The distractions that are messing with your investing

By John Spence

long-term-investing

For long-term investors, one of the most notoriously difficult tasks is keeping your eyes on the prize.

That means sticking to the long-range plan and staying disciplined. It also means not getting sidetracked by negative headlines or the worry du jour that investors are fretting over this particular week, such as geopolitical tensions, interest rates and inflation. On the contrary, the market loves to climb a wall of worry, as they say.

To that end, we recently sat down with Alex MacAndrew, CFA, and Investment Director at Covestor, to talk about how investors can avoid the short-term distractions that can lead to bad, emotion-driven decisions. He also discusses his role at Covestor and some recent initiatives to help investors reach their financial goals.

Below is an edited transcript of the interview with MacAndrew:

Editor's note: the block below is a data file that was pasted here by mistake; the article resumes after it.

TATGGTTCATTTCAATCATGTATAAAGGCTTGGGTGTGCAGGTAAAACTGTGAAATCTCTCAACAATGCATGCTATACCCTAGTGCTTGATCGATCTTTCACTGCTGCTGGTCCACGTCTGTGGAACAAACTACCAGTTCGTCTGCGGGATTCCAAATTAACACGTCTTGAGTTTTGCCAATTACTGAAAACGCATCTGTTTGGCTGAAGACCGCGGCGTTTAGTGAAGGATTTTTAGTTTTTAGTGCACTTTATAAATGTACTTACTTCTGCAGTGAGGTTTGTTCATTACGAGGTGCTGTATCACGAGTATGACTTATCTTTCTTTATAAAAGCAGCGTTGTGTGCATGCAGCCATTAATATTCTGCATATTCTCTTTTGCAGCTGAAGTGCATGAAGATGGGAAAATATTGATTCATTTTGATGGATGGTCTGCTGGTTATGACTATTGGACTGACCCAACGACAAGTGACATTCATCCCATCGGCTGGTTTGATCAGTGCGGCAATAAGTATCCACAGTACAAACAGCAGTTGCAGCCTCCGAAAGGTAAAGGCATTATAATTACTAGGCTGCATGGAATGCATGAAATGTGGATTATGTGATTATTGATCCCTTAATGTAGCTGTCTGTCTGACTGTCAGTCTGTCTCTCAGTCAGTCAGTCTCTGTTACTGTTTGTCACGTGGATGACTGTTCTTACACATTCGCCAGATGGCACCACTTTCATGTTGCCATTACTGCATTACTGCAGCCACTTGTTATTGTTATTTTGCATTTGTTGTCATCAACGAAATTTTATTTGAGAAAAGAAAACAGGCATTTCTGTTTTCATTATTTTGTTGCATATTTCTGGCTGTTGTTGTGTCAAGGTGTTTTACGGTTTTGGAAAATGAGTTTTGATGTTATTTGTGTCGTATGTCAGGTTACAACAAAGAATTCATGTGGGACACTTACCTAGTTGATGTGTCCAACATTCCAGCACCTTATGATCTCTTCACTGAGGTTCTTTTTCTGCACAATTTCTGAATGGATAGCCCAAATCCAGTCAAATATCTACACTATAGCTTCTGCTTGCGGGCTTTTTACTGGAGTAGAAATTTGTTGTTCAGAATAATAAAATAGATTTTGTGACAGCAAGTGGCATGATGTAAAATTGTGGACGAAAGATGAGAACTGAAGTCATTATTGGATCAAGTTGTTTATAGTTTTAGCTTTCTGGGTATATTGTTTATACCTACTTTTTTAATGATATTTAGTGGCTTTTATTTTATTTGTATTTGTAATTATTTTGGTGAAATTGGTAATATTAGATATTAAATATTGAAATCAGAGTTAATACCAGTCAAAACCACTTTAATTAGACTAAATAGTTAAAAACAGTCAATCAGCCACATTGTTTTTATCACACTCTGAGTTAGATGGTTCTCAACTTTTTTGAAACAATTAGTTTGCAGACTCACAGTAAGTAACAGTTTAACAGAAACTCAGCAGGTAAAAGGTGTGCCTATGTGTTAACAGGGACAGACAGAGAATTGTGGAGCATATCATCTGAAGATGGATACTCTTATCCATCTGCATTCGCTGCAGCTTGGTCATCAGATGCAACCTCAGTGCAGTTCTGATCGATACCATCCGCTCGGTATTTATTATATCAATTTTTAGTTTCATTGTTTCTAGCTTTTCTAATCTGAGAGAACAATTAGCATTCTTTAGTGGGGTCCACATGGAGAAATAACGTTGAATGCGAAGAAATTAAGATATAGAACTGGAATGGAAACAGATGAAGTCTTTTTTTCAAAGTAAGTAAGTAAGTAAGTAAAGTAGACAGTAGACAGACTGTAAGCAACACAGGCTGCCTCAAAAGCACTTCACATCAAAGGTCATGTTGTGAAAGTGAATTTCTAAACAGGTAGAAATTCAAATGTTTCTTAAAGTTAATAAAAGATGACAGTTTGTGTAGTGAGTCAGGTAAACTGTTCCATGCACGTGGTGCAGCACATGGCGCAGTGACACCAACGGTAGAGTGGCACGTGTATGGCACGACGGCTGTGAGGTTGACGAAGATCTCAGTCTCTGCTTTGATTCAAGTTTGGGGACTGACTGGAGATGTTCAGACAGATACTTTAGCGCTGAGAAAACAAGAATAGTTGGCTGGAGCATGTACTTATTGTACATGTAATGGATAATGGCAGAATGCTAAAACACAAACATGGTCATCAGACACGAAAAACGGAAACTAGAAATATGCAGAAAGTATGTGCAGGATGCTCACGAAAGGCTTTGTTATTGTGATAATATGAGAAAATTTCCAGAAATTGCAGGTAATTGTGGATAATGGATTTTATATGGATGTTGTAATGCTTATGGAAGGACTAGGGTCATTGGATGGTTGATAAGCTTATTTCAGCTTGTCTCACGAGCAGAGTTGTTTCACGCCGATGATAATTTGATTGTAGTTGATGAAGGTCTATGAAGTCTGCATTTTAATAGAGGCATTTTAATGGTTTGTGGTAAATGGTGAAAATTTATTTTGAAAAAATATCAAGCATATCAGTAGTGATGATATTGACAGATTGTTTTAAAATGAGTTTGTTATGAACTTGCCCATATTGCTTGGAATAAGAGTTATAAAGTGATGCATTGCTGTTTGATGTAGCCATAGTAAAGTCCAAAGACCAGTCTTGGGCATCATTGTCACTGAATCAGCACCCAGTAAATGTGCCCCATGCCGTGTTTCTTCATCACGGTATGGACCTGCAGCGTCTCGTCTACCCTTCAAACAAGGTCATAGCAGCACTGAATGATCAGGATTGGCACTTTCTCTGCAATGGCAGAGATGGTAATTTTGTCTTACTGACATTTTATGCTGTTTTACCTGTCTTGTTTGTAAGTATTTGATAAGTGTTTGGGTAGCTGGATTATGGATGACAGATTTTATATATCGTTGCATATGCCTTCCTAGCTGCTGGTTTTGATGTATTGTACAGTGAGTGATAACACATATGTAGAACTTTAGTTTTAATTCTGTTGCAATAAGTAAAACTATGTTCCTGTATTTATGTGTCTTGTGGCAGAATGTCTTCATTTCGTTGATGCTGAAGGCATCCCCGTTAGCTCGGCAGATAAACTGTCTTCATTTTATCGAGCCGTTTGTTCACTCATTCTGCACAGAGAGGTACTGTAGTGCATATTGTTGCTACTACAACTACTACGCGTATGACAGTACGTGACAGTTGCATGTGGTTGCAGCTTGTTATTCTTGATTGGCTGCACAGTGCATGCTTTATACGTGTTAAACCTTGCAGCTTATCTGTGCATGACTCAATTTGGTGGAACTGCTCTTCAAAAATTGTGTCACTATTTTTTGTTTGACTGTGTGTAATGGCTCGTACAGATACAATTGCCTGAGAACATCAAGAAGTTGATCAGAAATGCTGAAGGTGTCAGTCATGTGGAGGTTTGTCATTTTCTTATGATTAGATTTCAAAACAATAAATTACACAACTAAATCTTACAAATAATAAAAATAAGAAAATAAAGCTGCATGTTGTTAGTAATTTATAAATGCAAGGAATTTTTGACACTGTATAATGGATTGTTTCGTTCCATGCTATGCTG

Q: Let's talk about the market. How should investors approach the recent geopolitical tensions in Ukraine and elsewhere around the world?

A: The first thing investors should remember when they're seeing those scary headlines and images is to not make decisions based on their emotions. The nature of being a long-term investor is that you have to be prepared for events that will negatively impact the market.

That's why when you're assembling an overall portfolio, you really want to determine what's called your risk tolerance. You want to figure out what kind of loss you're willing to endure. Of course, it's notoriously difficult to accurately determine your risk tolerance. It's tough for people to predict how they'll react to say a 20% loss without actually experiencing it, and the pain and anxiety that go along with it.

So if an investor goes into shell-shock or starts seriously panicking when markets fall, that suggests he or she shouldn't have as much of their portfolios in stocks. They would need to lower the overall risk of their portfolios.